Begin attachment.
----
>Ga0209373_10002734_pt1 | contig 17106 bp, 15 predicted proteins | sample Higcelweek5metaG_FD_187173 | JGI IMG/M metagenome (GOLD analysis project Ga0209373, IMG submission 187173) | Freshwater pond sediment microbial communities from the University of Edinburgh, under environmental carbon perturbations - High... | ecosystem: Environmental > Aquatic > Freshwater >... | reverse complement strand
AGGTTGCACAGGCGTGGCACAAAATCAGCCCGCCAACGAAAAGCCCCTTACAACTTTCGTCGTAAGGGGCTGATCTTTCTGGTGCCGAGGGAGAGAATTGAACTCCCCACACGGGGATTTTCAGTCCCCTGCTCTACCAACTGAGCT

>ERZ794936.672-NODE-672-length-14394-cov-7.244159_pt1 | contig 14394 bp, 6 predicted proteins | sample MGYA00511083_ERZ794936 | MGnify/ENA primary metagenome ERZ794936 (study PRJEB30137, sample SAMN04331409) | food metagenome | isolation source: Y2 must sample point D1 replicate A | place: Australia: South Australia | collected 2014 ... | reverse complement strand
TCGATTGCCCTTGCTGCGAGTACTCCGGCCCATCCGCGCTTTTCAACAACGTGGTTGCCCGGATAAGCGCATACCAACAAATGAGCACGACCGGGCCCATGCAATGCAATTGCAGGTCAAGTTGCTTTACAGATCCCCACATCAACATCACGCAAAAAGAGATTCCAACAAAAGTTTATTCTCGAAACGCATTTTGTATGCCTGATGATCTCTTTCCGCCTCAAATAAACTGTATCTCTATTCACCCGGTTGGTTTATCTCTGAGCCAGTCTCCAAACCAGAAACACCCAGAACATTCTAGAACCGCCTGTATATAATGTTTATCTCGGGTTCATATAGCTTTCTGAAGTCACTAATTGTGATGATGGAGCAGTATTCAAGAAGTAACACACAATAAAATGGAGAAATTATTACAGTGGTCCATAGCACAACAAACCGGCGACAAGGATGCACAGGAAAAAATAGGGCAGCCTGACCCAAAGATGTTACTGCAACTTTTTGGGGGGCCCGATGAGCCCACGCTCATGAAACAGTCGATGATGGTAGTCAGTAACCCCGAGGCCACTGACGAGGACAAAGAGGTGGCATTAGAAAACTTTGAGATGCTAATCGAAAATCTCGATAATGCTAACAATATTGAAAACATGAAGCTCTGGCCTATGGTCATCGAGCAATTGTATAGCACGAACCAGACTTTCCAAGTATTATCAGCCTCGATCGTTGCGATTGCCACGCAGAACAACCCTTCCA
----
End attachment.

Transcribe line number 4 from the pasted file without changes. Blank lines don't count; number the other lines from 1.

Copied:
TCGATTGCCCTTGCTGCGAGTACTCCGGCCCATCCGCGCTTTTCAACAACGTGGTTGCCCGGATAAGCGCATACCAACAAATGAGCACGACCGGGCCCATGCAATGCAATTGCAGGTCAAGTTGCTTTACAGATCCCCACATCAACATCACGCAAAAAGAGATTCCAACAAAAGTTTATTCTCGAAACGCATTTTGTATGCCTGATGATCTCTTTCCGCCTCAAATAAACTGTATCTCTATTCACCCGGTTGGTTTATCTCTGAGCCAGTCTCCAAACCAGAAACACCCAGAACATTCTAGAACCGCCTGTATATAATGTTTATCTCGGGTTCATATAGCTTTCTGAAGTCACTAATTGTGATGATGGAGCAGTATTCAAGAAGTAACACACAATAAAATGGAGAAATTATTACAGTGGTCCATAGCACAACAAACCGGCGACAAGGATGCACAGGAAAAAATAGGGCAGCCTGACCCAAAGATGTTACTGCAACTTTTTGGGGGGCCCGATGAGCCCACGCTCATGAAACAGTCGATGATGGTAGTCAGTAACCCCGAGGCCACTGACGAGGACAAAGAGGTGGCATTAGAAAACTTTGAGATGCTAATCGAAAATCTCGATAATGCTAACAATATTGAAAACATGAAGCTCTGGCCTATGGTCATCGAGCAATTGTATAGCACGAACCAGACTTTCCAAGTATTATCAGCCTCGATCGTTGCGATTGCCACGCAGAACAACCCTTCCA